"I was sad because I had no on-board fax until I saw a man who had no mobile phone" - New Yorker cartoonI'm presently reading Alain de Botton's Status Anxiety, about one of the fundamental paradoxes of modern capitalism and meritocracy: by making it possible (or at least trying) for anyone to succeed in a society, the corollary must be that those who don't succeed somehow brought it upon themselves. It's the troubling flip side of opportunity, perhaps because of the fundamental attribution error: people tend to discount the role of luck and fortune in judging success, and so create these assumptions of morality associated with success.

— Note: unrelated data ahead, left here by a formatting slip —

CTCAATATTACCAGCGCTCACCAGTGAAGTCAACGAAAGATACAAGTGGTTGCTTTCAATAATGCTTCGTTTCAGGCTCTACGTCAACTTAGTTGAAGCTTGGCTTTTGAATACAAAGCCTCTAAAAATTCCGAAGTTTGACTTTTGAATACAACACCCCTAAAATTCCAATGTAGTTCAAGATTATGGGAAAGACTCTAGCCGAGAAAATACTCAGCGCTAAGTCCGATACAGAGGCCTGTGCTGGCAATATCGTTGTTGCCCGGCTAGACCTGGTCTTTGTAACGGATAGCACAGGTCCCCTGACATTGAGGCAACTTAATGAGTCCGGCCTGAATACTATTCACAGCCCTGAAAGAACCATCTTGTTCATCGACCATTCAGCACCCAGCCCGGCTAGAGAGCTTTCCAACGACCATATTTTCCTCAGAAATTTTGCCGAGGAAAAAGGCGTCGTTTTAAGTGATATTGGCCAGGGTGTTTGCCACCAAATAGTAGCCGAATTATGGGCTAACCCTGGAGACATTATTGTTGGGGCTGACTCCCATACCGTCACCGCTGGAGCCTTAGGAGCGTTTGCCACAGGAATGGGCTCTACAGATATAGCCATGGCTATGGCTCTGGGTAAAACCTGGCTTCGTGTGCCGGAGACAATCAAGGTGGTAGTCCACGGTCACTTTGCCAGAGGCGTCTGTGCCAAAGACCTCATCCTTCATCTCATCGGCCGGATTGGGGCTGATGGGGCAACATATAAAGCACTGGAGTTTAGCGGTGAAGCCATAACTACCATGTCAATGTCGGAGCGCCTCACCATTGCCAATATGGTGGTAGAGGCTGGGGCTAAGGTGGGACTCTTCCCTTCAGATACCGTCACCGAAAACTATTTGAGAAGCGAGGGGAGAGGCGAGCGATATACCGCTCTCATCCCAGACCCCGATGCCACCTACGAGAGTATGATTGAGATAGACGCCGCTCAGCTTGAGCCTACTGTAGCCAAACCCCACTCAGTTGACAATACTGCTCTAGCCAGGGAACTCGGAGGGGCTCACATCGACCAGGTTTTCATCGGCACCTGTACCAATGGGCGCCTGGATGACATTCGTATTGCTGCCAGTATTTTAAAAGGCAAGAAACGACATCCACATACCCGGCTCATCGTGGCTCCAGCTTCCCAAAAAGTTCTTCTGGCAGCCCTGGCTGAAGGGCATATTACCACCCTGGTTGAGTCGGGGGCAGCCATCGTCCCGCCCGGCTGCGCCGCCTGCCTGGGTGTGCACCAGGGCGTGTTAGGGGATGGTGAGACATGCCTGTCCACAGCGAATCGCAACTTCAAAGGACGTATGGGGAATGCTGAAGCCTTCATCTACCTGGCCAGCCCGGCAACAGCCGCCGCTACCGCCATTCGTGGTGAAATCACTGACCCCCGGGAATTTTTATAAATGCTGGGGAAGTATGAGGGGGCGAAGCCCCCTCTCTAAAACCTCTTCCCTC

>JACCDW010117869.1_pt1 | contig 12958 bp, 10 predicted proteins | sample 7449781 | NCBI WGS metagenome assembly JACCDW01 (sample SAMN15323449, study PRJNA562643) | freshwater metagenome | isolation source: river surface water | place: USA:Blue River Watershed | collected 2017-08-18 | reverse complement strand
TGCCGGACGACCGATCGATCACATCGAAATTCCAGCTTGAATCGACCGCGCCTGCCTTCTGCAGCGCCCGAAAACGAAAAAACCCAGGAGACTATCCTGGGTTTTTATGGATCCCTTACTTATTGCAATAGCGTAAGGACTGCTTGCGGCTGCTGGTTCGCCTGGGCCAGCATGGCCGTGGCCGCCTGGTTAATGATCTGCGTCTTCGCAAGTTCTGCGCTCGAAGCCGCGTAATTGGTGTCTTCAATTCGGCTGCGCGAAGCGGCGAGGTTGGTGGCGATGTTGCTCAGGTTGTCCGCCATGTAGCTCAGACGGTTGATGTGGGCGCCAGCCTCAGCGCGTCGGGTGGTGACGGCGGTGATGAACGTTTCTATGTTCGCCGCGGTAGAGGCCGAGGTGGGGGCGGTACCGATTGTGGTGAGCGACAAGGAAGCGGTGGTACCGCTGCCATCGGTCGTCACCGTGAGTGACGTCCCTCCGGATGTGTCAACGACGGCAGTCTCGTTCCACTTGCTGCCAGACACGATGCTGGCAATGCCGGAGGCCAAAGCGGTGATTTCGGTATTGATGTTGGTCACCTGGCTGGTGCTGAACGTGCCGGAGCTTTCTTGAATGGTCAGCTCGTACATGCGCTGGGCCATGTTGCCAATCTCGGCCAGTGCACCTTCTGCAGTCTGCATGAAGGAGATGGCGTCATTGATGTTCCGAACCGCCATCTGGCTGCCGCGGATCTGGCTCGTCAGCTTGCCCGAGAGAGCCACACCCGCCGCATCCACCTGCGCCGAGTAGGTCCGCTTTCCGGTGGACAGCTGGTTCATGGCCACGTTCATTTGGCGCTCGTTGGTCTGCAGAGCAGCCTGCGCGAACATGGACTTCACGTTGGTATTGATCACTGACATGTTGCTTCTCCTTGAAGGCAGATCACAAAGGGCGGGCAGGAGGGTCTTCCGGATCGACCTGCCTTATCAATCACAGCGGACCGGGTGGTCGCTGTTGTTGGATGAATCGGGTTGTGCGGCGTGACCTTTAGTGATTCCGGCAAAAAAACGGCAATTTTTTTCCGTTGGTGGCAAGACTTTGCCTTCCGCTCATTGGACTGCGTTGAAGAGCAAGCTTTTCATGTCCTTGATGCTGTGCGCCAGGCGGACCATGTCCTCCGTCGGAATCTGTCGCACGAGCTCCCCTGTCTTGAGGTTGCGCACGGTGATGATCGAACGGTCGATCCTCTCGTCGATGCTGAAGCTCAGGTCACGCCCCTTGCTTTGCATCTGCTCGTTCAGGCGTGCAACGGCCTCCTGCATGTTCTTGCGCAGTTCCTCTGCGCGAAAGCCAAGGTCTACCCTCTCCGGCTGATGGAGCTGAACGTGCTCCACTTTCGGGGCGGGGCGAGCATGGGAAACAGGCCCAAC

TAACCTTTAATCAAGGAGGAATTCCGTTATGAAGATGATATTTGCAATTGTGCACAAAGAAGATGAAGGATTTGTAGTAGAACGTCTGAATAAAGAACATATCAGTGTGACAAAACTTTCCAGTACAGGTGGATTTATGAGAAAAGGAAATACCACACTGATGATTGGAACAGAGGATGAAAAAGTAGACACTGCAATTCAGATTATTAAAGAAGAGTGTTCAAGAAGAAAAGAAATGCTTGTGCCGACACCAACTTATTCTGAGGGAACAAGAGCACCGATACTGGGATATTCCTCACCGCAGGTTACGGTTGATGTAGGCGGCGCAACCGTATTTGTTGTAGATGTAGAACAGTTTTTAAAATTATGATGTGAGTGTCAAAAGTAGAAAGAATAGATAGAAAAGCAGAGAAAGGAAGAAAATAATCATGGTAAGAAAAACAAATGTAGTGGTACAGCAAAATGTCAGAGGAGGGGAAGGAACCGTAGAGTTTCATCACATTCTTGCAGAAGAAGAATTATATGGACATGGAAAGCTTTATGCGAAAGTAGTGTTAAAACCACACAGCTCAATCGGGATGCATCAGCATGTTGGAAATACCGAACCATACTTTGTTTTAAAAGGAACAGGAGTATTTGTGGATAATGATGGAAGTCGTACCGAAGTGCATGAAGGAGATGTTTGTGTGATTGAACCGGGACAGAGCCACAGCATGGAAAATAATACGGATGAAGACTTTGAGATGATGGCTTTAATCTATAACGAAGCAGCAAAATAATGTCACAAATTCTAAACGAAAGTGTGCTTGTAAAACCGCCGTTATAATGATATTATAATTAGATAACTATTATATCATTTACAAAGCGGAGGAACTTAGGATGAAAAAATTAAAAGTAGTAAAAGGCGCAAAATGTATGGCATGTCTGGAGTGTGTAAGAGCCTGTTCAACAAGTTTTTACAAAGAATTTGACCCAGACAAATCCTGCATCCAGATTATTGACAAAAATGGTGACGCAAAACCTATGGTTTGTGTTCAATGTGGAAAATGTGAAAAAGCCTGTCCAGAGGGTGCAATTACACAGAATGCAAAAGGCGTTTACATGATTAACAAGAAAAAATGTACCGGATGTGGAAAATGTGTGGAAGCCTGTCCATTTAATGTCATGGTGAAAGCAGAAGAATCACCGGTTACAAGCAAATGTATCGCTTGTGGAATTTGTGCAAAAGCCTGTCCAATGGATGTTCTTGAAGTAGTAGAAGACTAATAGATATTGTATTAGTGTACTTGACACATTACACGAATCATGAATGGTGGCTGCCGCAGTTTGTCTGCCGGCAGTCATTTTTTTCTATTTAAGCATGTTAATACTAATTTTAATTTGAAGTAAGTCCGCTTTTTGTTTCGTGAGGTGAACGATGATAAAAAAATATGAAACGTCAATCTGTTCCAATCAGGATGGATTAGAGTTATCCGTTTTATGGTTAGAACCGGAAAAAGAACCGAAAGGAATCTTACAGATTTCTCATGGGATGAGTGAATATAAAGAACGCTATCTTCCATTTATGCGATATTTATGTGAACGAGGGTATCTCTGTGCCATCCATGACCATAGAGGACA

De Botton comes from a philosophy background (he wrote How Proust Can Change Your Life), but there are lots of strands of thought that parallel the economist Juliet Schor (whom I had the privilege of taking a class under). What I think is interesting is how their solutions to status comparisons tend to suggest individual action, either leaving society or becoming conscious of status comparisons in order to reject it (in The Overspent American, Schor suggests that as consumers we should be "conscious of the process (of being forced into consumption) and the insidious ways it ensnares us"). But is it possible to live in the modern world without some sense of anxiety, of "lack", of desire? What if envy is a natural psychological reaction? The natural solution to envy, in the immortal words of William Devaughn, may be to be thankful for what you got. Easier said than done, I think.